- Contributed by
- People in story:
- Gladys Ruby Eyre
- Location of story:
- Shirecliffe, Sheffield
- Background to story:
- Article ID:
- Contributed on:
- 29 July 2004
I was born in 1924, and my name was Gladys Bramhall. My parents had 7 children, 5 boys, and 2 girls, of which I was the oldest. I was 15 years old when the war broke out and I had just started working in a meat and vegetable market in Sheffield. Whilst I was there I watched people paint the roof window black, so the light wouldn’t attract enemy planes, as Sheffield had lots of factories making munitions. I later worked in one of these factories, which was called “Brown Bayleys”, when I was 18 years old.
I lived in a place called Shirecliffe, which was right out in the country. If we didn’t have to go into town to work, we wouldn’t have known there was a war on. But one night when the sirens sounded, my dad (who was an air raid warden) ushered us all into our Air Raid Shelter in the garden. He would normally have gone round the streets ushering people into their shelters, but this night a German aeroplane unloaded two-barrel type bombs on our street accidentally and this blew my dad into the shelter with us. If he had been on the street he would have been killed with lots of others. Not only had people been killed, but also our houses were blown apart, so thousands of people, including me and my family, had to be housed in places like churches.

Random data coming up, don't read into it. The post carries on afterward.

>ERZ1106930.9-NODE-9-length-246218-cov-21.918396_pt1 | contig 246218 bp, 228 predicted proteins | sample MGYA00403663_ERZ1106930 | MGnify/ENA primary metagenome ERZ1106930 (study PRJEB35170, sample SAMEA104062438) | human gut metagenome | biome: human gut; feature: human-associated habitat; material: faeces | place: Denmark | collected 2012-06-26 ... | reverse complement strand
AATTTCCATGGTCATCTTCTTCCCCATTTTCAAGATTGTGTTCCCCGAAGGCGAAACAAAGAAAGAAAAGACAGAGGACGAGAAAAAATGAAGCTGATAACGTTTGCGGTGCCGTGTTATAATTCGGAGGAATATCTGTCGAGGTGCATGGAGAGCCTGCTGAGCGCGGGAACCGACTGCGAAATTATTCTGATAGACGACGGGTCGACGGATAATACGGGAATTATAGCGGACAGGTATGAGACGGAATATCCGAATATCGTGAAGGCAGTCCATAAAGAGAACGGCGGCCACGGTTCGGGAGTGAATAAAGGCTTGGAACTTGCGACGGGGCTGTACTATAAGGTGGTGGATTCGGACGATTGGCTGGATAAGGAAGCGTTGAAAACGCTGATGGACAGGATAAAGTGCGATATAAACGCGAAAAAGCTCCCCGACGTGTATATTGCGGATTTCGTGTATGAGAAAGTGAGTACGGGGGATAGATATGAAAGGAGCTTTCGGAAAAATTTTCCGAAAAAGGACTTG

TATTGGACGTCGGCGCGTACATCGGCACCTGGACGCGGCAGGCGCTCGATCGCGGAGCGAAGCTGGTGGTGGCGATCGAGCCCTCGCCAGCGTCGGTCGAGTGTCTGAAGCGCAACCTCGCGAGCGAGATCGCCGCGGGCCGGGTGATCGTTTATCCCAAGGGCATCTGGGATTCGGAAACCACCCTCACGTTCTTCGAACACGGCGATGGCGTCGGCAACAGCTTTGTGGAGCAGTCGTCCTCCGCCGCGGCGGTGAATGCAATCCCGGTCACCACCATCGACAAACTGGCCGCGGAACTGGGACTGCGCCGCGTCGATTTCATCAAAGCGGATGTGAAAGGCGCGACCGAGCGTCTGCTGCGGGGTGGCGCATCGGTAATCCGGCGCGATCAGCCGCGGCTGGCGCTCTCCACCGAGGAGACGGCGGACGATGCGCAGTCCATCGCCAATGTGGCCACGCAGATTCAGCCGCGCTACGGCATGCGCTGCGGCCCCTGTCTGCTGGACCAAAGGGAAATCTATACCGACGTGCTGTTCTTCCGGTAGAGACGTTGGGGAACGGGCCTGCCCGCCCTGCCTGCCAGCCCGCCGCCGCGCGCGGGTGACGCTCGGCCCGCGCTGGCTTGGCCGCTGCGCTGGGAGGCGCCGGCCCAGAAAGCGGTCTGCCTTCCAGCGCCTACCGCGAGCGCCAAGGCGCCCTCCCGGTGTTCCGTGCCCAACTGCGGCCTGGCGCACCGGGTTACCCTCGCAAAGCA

My mother had just took a lovely meat and potato pie made in a big dish out of the oven, and put it on the table. When the “all clear” went we went into our house, and there was the pie covered in soot, glass ceiling parts etc. This happened about 9 p.m., I think, and we didn’t get anything to eat or drink until next morning as we queued to be allotted a place to go. We were in this church for a few weeks until the houses were fixed up again. Ours didn’t take to long because only the ceiling and windows were blown out.
Another night my 5 year old brother, who had Polio and wore a steel calliper, and I went to the forum, a local cinema. We came out of the cinema to walk home, which was about 2 miles, and as we were walking, the sirens went so we dashed for the nearest shelter in some bodies garden and jumped in. There was nobody else there, and we found out why when we found ourselves neck high in water. We had to walk the rest of the way home wet through! I remember going to work the next morning and I had to take two trams. The first took me into town. It was terrible. Trams crushes, shops, and buildings down. One of the buildings was a high use pub called “Marples”. They couldn’t get all the bodies’ out, so afterwards a new pub was built over them.
I worked on an overhead crane, which was still all right so I stayed and finished my shift. I remember one of the girls was always leaving her crane to go to the toilet, so the men rigged an imaginary partition out of corrugated iron and wrote “Toilet” on it for her, not to use, just for fun. But when she left the firm they painted the “I” out which left “TO LET”. We had lots of fun like that. My mother and many other women her age worked on these cranes which were dangerous, as you had to go up high ladders near vats of melting steel.
When the war finished we all walked home from work as there was no transport, but we didn’t care. I walked from Attercliffe to Southey Hill where I lived on Dryden Road, which must have been 14 miles or so. It was a wonderful day.
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